When I was seven, my best friend was Les Harbin. Les lived on the other side of Baywater Drive and had this great pond behind his house. I’d grab my bamboo fishing pole and head across the street to go fishing with him. If his mom wasn’t home or if we were told we couldn’t go fishing, we’d ignore the lock on the fence that separated Les’ yard from the pond shore, climb the weeping willow tree and follow the branches across the fence. Once, I fell and landed clumsily on top of the chain link fence. I punctured my arm on the sharp prongs that ran along the top of the fence. I still have the scars to prove it.
And now I’m patting myself on the back for remembering that today is garbage day, and silently cursing cereal manufacturers for not putting enough raisins in my Raisin Bran. Two scoops my ass.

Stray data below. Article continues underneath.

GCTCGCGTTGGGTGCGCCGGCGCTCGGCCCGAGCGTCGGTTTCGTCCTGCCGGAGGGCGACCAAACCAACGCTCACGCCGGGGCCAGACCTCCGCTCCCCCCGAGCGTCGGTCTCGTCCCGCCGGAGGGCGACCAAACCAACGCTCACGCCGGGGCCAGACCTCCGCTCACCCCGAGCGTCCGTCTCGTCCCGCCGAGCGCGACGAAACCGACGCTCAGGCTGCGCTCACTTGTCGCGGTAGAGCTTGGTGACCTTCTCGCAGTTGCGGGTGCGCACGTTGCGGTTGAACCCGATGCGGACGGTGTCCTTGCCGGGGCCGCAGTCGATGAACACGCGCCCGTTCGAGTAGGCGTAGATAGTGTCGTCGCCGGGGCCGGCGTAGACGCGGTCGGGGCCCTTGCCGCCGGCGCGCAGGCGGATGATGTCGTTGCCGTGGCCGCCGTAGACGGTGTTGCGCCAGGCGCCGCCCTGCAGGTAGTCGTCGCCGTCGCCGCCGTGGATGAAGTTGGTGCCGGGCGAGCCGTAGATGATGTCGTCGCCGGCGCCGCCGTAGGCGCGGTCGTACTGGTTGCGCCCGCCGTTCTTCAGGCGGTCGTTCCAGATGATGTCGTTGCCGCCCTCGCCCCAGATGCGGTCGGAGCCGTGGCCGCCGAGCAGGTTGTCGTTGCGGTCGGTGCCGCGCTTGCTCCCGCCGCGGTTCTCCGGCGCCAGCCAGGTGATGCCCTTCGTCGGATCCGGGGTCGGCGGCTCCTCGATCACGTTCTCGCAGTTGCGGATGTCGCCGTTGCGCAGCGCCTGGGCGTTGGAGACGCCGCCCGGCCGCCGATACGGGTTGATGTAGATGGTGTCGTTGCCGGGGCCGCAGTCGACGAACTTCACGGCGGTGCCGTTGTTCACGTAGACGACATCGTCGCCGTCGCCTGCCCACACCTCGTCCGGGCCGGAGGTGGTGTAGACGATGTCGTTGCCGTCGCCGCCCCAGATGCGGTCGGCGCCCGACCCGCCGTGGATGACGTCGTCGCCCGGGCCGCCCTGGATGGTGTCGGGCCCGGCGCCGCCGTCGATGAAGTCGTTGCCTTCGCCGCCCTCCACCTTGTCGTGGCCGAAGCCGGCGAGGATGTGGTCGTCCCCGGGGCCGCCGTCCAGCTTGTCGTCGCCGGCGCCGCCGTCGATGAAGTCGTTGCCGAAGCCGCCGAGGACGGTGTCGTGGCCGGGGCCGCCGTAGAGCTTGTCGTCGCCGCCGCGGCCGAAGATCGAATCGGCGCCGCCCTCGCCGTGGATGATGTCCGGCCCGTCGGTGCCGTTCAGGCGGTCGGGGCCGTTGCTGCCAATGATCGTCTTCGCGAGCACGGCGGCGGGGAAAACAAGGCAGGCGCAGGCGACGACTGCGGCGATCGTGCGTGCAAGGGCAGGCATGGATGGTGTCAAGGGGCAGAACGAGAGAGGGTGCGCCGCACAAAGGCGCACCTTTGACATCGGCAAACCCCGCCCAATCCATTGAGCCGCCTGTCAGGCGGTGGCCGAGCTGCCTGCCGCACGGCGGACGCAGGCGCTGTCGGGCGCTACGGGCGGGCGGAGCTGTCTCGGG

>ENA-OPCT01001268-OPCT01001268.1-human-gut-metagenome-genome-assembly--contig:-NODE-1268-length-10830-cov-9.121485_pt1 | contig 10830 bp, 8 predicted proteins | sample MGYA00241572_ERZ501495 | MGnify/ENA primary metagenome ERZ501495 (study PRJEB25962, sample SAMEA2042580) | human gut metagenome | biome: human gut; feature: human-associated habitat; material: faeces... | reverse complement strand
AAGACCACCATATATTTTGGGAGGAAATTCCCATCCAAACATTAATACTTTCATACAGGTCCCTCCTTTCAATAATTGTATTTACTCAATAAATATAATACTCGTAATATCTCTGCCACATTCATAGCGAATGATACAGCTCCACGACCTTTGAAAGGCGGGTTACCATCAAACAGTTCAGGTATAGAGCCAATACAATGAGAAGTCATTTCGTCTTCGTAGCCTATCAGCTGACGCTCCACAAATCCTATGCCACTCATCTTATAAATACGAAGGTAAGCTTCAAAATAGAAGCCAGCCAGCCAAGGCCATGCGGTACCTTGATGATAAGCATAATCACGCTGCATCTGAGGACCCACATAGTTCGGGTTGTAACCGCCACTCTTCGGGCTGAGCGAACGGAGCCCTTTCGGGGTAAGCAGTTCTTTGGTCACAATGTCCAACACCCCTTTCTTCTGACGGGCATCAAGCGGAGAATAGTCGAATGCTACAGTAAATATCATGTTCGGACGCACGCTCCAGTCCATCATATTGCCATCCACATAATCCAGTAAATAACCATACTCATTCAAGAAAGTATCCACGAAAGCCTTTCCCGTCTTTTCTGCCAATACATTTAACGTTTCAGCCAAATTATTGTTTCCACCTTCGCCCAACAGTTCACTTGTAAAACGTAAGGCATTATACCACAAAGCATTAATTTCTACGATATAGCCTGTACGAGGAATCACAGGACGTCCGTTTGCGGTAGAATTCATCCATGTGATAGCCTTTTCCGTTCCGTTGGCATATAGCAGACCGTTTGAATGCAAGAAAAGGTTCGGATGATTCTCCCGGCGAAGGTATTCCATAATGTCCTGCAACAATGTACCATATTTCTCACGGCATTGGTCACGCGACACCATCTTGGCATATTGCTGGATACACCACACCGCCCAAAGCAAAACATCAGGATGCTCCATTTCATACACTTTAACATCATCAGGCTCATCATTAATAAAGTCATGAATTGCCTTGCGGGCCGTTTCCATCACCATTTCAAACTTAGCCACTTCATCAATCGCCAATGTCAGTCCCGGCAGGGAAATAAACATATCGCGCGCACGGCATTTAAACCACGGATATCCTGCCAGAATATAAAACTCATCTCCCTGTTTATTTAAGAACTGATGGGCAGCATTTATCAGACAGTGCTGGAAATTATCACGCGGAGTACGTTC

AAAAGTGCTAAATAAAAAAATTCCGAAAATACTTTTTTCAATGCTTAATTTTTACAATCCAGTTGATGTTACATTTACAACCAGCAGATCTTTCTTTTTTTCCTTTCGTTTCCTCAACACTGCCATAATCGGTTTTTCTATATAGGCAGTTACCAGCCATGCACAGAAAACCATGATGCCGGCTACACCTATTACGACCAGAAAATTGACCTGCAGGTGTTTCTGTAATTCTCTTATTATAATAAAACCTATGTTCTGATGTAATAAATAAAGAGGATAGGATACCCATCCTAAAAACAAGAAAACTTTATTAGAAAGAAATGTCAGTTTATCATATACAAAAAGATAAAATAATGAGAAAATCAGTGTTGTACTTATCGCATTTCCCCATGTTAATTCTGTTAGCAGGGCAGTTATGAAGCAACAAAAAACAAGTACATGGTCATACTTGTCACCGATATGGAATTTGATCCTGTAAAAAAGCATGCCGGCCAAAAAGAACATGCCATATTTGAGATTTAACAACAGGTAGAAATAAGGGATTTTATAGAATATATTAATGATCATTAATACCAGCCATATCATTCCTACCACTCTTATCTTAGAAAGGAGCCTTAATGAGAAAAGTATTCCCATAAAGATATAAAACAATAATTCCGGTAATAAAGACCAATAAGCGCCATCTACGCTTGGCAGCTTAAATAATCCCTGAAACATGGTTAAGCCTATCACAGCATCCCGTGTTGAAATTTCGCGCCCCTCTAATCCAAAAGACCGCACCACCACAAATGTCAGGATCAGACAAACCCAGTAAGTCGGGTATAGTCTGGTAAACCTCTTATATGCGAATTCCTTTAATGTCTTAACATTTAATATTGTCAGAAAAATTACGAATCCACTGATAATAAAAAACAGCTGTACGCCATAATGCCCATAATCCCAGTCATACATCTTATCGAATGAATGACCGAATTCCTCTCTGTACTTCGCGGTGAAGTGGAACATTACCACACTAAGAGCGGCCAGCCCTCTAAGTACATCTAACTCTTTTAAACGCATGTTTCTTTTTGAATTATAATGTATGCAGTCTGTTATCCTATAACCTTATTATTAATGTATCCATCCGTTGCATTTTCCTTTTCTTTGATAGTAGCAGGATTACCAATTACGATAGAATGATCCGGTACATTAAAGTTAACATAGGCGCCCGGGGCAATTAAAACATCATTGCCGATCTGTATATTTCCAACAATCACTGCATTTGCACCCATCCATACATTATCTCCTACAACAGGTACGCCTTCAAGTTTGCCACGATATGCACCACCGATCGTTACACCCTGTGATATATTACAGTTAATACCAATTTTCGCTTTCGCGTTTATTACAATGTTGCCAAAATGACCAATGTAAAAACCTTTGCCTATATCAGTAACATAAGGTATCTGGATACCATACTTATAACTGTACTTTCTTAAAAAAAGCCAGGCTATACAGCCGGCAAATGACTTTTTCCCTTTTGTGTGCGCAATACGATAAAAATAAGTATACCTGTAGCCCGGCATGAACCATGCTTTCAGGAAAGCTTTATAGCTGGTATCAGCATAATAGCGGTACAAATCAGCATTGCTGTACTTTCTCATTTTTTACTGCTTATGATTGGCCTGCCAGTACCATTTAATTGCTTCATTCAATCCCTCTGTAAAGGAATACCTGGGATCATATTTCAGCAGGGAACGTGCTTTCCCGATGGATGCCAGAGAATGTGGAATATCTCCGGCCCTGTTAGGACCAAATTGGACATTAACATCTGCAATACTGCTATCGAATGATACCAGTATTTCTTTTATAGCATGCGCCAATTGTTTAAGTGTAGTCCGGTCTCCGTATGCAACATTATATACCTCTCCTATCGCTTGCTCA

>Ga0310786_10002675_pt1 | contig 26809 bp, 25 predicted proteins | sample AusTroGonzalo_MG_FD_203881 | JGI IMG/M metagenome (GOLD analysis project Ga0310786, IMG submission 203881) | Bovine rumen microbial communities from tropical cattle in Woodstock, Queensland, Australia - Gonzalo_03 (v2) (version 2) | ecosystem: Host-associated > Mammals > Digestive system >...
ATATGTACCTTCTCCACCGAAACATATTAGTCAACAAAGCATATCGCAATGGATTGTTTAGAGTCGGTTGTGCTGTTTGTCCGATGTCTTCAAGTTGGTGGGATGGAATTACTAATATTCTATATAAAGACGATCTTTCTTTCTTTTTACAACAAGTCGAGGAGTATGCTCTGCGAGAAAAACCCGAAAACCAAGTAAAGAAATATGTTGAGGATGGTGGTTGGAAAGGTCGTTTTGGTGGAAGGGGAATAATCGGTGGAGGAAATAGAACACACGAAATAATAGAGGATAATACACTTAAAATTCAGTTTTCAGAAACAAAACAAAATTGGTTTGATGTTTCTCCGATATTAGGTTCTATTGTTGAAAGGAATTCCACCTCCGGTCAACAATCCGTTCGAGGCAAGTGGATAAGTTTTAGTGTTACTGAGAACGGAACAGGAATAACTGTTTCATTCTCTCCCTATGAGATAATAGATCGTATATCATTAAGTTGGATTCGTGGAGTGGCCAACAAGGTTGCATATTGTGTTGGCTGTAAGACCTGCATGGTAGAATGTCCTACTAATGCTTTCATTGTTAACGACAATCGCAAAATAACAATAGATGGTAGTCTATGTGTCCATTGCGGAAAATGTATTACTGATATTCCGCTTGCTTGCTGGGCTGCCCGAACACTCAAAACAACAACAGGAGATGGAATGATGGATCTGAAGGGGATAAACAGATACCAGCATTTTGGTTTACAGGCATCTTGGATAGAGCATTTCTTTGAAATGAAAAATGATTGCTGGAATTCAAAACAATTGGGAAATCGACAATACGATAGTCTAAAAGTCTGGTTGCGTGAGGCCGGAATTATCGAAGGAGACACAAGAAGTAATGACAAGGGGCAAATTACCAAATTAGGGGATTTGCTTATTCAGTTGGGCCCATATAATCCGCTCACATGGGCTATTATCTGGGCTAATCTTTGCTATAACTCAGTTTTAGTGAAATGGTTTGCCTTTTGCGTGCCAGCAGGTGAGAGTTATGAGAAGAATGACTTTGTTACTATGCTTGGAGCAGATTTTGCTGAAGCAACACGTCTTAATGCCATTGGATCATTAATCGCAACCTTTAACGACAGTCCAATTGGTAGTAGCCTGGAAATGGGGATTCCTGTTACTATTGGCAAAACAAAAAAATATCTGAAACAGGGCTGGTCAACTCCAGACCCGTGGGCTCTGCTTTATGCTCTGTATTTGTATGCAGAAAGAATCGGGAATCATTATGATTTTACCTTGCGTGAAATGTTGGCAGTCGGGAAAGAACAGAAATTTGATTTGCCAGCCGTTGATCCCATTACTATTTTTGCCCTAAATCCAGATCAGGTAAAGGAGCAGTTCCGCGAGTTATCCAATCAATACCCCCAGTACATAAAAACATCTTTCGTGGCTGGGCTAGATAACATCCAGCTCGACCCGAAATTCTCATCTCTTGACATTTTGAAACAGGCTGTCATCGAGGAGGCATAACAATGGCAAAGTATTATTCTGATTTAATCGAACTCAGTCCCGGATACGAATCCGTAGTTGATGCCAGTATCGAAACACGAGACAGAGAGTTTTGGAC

I’m having trouble coming to terms with my adulthood. I’d much rather be fishing with Les.
And I’m wondering what it means that these scars, these two white dots on my left arm, are my link to the past, to twenty five years ago. There’s something to that, soemthing that I can’t quite make sense of.
I haven’t heard from Les in twenty years. My sister sees his sister from time to time and she tells me that Les is a mechanic now. He took over the shop after his dad passed away. I wonder if he still has scars from nicking himself with his pocket knife. I wonder if they connect him to that pond, to those days when we’d fish for brim and crappie and worry about little more than the amount of sunlight that was left in the day.